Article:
LINCOLN PARK — People can pay their respects to a centuries-old oak tree that’s reached the end of its life cycle Friday at the Lincoln Park Zoo.
The zoo, 2001 N. Clark St., is encouraging people to write “thank-you” letters to the bur oak tree before it’s removed Monday.
The tree, which stands about 70 feet tall across from the white-cheeked gibbon enclosure, is estimated to be 250-300 years old and has reached the end of its life cycle. It’s believed to be one of the oldest trees in Chicago — even predating the city’s 1837 founding — but ages can only be estimated by taking coring samples.
“We are devastated to see a piece of Chicago history leave the zoo, but we are determined to extend its legacy throughout the community and zoo in other ways with meaningful partnerships,” said Maureen Leahy, vice president of animal care and horticulture.
The letters to the tree are one of many activities the zoo has planned for Arbor Day this Friday, including viewing archival photos of the tree, leaf identification exercises and tree ring-counting games.
The zoo, which is an accredited arboretum, is also offering tours led by horticulture experts 10 a.m.-1 p.m. The tours are free, but pre-registration is required.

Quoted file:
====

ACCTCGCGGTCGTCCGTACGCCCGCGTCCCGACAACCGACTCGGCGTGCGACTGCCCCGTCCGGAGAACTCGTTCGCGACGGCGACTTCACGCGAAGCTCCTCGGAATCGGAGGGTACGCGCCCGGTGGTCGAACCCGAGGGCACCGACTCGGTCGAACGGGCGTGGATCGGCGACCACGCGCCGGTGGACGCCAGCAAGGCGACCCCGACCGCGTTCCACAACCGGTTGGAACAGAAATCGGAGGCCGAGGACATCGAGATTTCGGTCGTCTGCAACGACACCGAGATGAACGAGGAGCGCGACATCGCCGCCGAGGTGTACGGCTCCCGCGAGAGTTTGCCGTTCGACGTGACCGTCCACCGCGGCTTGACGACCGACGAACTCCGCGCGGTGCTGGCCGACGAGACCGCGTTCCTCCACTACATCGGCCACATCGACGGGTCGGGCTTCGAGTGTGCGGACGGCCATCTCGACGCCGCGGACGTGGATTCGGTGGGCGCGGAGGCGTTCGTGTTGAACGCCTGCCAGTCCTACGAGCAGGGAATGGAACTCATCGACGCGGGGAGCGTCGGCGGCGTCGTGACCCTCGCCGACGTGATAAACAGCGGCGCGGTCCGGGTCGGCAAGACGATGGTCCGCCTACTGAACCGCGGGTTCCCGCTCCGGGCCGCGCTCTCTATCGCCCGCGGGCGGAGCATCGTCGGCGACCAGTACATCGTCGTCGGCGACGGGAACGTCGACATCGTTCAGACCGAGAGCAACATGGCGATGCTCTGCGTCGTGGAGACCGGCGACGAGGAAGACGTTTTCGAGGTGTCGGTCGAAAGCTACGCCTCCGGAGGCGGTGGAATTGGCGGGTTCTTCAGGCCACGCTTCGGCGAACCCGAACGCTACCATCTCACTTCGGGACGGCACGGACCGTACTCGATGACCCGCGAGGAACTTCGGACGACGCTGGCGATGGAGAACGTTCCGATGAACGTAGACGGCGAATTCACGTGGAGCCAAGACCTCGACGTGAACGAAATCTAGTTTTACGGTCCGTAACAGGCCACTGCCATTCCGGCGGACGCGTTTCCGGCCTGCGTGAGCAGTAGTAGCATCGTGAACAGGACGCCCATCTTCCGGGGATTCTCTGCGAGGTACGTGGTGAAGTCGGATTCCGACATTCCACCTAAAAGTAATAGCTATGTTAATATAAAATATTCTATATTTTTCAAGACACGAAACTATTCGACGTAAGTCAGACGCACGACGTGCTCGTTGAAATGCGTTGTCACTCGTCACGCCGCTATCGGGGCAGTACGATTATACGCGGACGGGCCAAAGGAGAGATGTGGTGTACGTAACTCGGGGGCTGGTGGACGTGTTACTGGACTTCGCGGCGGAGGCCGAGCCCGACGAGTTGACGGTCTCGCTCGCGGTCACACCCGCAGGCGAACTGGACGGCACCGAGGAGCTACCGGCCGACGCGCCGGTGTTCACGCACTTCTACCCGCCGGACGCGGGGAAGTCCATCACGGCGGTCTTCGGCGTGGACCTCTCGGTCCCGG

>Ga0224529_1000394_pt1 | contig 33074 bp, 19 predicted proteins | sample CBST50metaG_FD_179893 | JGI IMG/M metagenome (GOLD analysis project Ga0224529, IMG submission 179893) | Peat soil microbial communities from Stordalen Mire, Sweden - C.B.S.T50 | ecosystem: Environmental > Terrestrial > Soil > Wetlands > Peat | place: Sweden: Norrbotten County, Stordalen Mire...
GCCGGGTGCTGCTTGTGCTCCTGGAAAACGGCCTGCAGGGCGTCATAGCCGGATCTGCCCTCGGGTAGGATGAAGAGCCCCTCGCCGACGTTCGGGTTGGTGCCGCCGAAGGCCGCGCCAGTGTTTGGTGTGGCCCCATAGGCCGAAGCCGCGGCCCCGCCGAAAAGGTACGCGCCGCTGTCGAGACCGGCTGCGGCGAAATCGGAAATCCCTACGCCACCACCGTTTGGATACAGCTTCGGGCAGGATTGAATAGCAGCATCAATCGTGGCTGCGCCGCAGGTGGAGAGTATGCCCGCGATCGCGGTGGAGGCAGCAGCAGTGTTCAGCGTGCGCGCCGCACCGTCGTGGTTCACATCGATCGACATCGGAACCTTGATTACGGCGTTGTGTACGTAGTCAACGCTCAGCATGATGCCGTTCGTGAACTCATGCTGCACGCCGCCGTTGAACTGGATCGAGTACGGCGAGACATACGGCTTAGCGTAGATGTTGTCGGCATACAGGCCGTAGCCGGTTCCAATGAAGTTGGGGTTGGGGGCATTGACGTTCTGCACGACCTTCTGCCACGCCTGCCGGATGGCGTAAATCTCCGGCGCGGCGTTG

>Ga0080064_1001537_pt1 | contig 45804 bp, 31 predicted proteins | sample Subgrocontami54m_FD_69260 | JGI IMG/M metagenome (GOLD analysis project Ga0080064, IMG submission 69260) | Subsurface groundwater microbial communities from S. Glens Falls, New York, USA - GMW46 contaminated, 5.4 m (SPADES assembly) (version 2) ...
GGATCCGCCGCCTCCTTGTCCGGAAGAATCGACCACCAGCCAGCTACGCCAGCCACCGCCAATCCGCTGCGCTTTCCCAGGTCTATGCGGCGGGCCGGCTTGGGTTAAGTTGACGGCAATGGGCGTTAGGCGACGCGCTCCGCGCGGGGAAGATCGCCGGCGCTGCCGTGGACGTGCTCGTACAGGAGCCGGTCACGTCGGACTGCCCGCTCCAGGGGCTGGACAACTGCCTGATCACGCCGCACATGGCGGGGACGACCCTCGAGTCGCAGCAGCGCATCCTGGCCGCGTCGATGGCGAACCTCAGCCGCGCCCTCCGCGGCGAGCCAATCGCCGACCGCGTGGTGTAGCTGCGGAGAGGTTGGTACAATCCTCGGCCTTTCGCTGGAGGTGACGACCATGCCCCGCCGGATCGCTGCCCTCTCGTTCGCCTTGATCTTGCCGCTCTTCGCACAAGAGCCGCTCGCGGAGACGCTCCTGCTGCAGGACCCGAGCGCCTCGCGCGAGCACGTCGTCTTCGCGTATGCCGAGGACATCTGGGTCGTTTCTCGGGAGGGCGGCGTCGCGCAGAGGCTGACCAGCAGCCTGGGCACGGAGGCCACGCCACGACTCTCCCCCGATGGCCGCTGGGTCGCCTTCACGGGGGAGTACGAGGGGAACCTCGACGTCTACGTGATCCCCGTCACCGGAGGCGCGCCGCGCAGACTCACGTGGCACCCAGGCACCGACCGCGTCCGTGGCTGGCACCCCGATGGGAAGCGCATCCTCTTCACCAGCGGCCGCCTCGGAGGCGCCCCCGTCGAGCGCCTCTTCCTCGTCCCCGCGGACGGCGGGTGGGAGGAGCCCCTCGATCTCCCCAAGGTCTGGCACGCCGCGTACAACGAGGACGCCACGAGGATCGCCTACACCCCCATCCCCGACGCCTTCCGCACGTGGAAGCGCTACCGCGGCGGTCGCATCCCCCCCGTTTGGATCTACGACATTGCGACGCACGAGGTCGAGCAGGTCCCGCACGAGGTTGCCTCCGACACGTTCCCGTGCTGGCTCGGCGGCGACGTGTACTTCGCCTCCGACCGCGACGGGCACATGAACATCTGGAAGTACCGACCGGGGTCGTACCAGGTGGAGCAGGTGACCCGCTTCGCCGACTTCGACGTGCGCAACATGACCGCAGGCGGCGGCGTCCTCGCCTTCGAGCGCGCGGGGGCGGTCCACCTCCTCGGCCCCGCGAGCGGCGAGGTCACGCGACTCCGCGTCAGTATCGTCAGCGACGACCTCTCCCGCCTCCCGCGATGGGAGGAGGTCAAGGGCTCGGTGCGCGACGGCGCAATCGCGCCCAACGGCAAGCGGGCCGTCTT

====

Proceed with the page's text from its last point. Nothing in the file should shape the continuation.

Katrina Quint, the zoo’s director of horticulture, estimated last fall the bur oak was about 80 percent dead. Its removal is necessary given its proximity to a large sidewalk.
Bur oak trees are a native species to Illinois, Quint said. If growing in a field or savannah environment, the trees can reach up to 400 years old. But urban pressure has shortened this tree’s lifespan.
This tree’s age was estimated by measuring the diameter of the tree at 4 feet off the ground. This tree’s diameter came in at 46 inches.
“The only way we could tell how old it actually is is to take a core sample of the tree,” Quint said. “That’s when you drill into the tree with a special tool that brings out a whole cross section of the tree. You then count the rings to get the exact age.”
The tree’s legacy will live on through a partnership with the Morton Arboretum, where 36 of its scions were grafted onto rootstock for propagation to preserve its genetics, according to zoo leaders. Slices of the tree will also be given to the Illinois State Archaeological Survey to support dendrological and climate studies in Cook County and with the Forest Preserve.
But the tree’s ability to live on in other ways will depend on the level of degradation within its trunk, zoo leaders said. Officials hope to dry, mill and preserve slices of the tree for memorials, educational tools and play spaces at the zoo.
Local woodworkers and artisans have expressed interest in using the tree’s remnants to create other products and artwork, zoo leaders said.
The tree is part of a grouping of bur oaks that have produced offspring, Quint previously said. One of those baby trees could also be transplanted into the bur oak’s space over time.
“It’s really sad to be losing one of our oldest trees at the zoo, but everything has an end of life, and we’re happy to say we do have many other bur oaks that are fairly large and over 100 years old,” Quint said.
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